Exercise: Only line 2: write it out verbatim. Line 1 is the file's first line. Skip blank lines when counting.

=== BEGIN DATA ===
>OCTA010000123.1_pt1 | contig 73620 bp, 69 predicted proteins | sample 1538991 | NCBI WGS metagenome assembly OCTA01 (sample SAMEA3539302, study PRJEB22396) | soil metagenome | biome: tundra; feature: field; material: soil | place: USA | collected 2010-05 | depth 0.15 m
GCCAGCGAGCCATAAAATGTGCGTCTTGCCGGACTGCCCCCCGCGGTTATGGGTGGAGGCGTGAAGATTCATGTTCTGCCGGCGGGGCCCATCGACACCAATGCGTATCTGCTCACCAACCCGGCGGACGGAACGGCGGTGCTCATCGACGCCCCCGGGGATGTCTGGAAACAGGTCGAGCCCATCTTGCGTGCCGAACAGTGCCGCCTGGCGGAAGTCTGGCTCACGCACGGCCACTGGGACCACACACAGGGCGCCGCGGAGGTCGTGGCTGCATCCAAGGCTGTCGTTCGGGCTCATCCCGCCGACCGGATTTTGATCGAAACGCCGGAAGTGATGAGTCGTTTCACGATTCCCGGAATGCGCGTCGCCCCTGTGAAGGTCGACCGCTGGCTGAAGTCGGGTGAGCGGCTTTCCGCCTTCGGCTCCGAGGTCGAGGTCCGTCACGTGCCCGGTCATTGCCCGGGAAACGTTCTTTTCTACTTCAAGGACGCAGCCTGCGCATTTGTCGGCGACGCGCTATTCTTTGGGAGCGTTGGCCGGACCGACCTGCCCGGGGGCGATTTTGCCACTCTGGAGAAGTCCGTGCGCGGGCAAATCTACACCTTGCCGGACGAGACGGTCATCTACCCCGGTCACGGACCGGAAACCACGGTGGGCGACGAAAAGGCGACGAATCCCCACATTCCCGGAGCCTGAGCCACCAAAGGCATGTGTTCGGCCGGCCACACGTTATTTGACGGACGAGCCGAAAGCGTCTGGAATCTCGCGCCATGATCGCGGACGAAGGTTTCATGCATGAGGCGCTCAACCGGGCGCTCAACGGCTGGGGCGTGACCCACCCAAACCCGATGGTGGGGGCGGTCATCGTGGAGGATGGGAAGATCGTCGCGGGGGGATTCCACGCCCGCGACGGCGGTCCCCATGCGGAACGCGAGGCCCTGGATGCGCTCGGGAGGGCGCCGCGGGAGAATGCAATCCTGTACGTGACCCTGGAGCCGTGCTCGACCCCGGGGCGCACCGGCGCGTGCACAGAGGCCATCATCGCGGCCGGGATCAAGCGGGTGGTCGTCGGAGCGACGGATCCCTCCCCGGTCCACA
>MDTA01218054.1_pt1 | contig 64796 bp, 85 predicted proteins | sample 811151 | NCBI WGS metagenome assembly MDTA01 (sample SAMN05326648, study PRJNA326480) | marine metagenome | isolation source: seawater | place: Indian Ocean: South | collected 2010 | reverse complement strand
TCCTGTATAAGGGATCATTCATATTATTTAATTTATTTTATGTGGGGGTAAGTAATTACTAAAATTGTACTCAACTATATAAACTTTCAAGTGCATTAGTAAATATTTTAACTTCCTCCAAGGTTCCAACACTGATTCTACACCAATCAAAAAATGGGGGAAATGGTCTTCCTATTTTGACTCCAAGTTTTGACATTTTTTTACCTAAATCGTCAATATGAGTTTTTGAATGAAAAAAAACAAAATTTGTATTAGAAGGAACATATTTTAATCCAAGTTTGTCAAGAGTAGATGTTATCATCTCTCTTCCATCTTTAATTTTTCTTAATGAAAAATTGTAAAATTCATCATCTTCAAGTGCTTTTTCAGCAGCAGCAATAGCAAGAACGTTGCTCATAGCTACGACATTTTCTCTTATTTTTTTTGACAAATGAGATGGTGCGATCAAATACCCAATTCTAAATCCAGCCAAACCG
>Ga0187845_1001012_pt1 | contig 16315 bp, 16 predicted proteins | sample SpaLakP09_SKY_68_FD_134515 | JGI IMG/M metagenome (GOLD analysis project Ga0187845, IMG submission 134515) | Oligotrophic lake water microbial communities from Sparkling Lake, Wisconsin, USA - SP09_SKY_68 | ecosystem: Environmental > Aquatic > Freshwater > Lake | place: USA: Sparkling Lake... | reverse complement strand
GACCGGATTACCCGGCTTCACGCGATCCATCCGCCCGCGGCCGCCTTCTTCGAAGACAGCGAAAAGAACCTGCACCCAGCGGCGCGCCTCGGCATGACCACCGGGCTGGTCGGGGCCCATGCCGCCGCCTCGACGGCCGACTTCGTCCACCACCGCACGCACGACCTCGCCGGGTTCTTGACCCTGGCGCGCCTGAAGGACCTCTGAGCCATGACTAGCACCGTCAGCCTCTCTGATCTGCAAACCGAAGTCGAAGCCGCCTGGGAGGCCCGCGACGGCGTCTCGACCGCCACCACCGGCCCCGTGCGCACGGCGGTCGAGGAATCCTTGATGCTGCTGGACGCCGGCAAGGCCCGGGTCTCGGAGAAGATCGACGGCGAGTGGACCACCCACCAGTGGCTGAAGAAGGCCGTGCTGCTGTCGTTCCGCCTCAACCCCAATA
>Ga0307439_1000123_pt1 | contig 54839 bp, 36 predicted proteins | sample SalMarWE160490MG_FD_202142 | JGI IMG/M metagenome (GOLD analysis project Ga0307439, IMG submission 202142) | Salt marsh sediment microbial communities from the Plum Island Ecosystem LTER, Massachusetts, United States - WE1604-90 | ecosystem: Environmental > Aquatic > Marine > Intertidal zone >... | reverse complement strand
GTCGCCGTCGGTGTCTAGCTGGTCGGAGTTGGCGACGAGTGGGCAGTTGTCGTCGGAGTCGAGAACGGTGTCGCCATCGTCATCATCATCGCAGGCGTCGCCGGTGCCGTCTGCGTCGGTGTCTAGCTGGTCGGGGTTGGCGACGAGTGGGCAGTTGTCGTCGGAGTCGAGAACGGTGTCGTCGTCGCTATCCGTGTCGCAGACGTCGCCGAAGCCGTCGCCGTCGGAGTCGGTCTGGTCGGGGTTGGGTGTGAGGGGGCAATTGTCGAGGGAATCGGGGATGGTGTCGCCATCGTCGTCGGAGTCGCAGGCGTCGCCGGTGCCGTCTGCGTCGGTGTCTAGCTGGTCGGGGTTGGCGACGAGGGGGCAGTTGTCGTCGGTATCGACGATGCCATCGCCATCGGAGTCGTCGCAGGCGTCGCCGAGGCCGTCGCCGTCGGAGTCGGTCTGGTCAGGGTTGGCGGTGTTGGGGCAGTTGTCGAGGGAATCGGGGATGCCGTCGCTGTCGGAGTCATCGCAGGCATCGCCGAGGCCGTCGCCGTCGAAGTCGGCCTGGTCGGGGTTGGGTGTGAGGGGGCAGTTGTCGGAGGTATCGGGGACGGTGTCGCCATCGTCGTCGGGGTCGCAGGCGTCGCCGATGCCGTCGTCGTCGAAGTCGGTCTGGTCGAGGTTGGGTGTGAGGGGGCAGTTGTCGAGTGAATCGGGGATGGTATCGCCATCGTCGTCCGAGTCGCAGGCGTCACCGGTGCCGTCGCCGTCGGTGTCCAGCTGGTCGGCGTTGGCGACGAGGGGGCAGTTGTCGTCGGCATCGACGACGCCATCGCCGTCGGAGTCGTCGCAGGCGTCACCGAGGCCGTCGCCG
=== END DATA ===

GCCAGCGAGCCATAAAATGTGCGTCTTGCCGGACTGCCCCCCGCGGTTATGGGTGGAGGCGTGAAGATTCATGTTCTGCCGGCGGGGCCCATCGACACCAATGCGTATCTGCTCACCAACCCGGCGGACGGAACGGCGGTGCTCATCGACGCCCCCGGGGATGTCTGGAAACAGGTCGAGCCCATCTTGCGTGCCGAACAGTGCCGCCTGGCGGAAGTCTGGCTCACGCACGGCCACTGGGACCACACACAGGGCGCCGCGGAGGTCGTGGCTGCATCCAAGGCTGTCGTTCGGGCTCATCCCGCCGACCGGATTTTGATCGAAACGCCGGAAGTGATGAGTCGTTTCACGATTCCCGGAATGCGCGTCGCCCCTGTGAAGGTCGACCGCTGGCTGAAGTCGGGTGAGCGGCTTTCCGCCTTCGGCTCCGAGGTCGAGGTCCGTCACGTGCCCGGTCATTGCCCGGGAAACGTTCTTTTCTACTTCAAGGACGCAGCCTGCGCATTTGTCGGCGACGCGCTATTCTTTGGGAGCGTTGGCCGGACCGACCTGCCCGGGGGCGATTTTGCCACTCTGGAGAAGTCCGTGCGCGGGCAAATCTACACCTTGCCGGACGAGACGGTCATCTACCCCGGTCACGGACCGGAAACCACGGTGGGCGACGAAAAGGCGACGAATCCCCACATTCCCGGAGCCTGAGCCACCAAAGGCATGTGTTCGGCCGGCCACACGTTATTTGACGGACGAGCCGAAAGCGTCTGGAATCTCGCGCCATGATCGCGGACGAAGGTTTCATGCATGAGGCGCTCAACCGGGCGCTCAACGGCTGGGGCGTGACCCACCCAAACCCGATGGTGGGGGCGGTCATCGTGGAGGATGGGAAGATCGTCGCGGGGGGATTCCACGCCCGCGACGGCGGTCCCCATGCGGAACGCGAGGCCCTGGATGCGCTCGGGAGGGCGCCGCGGGAGAATGCAATCCTGTACGTGACCCTGGAGCCGTGCTCGACCCCGGGGCGCACCGGCGCGTGCACAGAGGCCATCATCGCGGCCGGGATCAAGCGGGTGGTCGTCGGAGCGACGGATCCCTCCCCGGTCCACA